Friday, April 9, 2010

California Drivers

Growing up in the mountains of Colorado, I always just assumed that all the drivers I saw from California were driving slow because they couldn’t handle the mountainous roads we have there.  After driving on Highway 1 north of San Francisco I have found that, in fact, the exact opposite is true – their Department Of Transportation is just way better than ours.

In Colorado, when you see a sign that says to take the next turn at 25MPH, it can be assumed that the actual safe driving speed is closer to 45MPH. On Highway 1, we spent 6 straight hours of tight, hairpin turns, and I can now verify that every single one of those signs is perfectly accurate.  Especially the ones that say 10MPH (!).

In addition, according to my new Fuzzbuster, there is an invisible cop once every 15 minutes or so, even in the most remote regions of this state.  I’m sure these aren't actually cops, but rather small installations that just record the speeds of vehicles, and maybe take pictures of their license plate. Along some stretches, I was actually most likely getting pinged by an aircraft somewhere over head (here in CA, for whatever reason, they seem to be required to tell you by what method your speed is going to be determined on every single speed limit sign – we’ve travelled perhaps 100 or so miles of these special aircraft-speed-enforcement zones).

Monday, April 5, 2010

Leaving the Nest

As a young man, one of the hardest things I have ever had to do has come to be: I’m leaving my home of the last 25 years today, in my effort to travel to Seattle, WA, in order to accept a dream job at the venerated Microsoft Corporation.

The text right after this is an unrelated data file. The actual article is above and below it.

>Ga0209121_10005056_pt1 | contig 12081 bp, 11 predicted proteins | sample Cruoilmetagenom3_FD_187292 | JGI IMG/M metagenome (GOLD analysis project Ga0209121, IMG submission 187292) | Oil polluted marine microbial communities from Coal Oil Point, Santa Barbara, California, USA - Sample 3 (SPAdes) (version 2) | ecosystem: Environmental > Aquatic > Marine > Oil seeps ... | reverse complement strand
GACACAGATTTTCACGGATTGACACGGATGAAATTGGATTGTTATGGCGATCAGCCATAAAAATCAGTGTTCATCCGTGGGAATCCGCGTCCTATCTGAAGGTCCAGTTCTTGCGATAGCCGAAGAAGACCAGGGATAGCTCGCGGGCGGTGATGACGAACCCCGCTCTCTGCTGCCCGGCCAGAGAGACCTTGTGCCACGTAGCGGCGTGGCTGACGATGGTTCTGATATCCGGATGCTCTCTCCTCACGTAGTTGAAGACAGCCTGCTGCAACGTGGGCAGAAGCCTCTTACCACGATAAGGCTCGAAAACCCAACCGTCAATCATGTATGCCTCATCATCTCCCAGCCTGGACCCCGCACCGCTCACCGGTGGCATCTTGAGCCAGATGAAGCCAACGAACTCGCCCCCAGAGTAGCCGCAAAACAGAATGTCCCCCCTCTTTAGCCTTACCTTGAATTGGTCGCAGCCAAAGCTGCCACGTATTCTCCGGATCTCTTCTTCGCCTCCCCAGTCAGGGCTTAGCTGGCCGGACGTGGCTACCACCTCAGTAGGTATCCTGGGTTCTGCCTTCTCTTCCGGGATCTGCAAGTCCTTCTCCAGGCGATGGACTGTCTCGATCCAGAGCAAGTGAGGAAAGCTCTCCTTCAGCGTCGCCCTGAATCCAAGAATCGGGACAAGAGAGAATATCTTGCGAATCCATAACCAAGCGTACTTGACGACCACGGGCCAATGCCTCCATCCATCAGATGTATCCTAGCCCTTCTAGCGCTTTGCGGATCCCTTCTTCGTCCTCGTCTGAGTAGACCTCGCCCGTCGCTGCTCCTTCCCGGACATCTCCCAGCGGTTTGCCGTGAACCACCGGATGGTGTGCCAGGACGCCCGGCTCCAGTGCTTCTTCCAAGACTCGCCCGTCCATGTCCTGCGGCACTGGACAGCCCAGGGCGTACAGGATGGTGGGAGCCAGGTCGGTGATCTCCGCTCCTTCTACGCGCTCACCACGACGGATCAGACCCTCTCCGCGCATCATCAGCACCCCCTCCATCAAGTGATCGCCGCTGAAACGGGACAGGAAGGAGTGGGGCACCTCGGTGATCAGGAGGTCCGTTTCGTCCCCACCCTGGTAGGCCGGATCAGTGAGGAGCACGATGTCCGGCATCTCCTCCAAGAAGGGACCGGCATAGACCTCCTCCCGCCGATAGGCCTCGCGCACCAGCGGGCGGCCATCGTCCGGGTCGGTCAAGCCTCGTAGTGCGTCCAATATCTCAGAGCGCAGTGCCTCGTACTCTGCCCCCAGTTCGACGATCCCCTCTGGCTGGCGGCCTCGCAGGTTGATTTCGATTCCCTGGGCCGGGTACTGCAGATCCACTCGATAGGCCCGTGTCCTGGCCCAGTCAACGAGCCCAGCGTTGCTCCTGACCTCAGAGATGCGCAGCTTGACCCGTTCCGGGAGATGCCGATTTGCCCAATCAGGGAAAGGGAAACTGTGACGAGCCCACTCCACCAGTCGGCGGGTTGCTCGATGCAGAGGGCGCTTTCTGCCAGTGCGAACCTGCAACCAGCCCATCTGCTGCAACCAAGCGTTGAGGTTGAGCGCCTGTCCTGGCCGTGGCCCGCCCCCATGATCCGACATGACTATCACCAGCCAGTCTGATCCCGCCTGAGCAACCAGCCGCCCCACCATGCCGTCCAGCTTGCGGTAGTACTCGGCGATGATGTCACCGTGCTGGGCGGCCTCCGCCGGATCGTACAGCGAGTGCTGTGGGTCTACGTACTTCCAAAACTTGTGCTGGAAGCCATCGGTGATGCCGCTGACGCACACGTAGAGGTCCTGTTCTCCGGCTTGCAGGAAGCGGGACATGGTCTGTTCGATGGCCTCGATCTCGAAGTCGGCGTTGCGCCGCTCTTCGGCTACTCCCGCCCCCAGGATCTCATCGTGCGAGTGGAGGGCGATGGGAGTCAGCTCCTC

Yesterday was one of the most emotionally racking experiences I’ve ever had – saying good-bye to my family. My mother was the first to cry, but everyone else followed soon thereafter; tears streamed down our faces for what seemed like an hour, while I gave everyone one last hug.

I have planned what is sure to be a grueling trip if it were just myself – thankfully, my friend Chris has packed his things over the last 4 days to make the move as-well, so I will at least have a copilot for it.

Tuesday, January 12, 2010

Sherriffs are Slooooow

Managed to get stuck behind an El Paso County Sherriff on the way up The Pass tonight. He insisted on going the limit. You better believe that three and a half seconds after we hit the county line, I was in the left lane, and my speedometer read 80mph. Teller Boys, Represent!

Wednesday, December 30, 2009


A new website for amateur and professional astronomers to (possibly) report UFOs has an interesting flow-chart for identifying unknown daytime phenomena: Is this UFO the Sun?
(click to see full version)

via Phil Plait

Wednesday, May 27, 2009

Things I can do at work

I can:

  • use Twitter
  • Write a blog post
  • Read Google Reader
  • Do something with Facebook (I'm not sure what goes on over there)

I can not:

  • Check my gmail
  • Install the things I need to do my actual job

Wednesday, May 13, 2009

How to Fail at Web 2.0: Alienate the Geeks

Today, Twitter made the biggest mistake it could make: removing their user’s freedom to choose. Now, I’m not saying they didn’t think it through—they blogged about it exactly one year ago, so they spent an entire year thinking about how it would effect their user base.

This isn’t just about discovering new people: I’ve told many of my friends on several occasions that some of the most interesting this I have to say are in reply to somebody else. I think this applies to most people: rarely do I find it interesting when people are talking to themselves—and almost never do I actually learn something about them.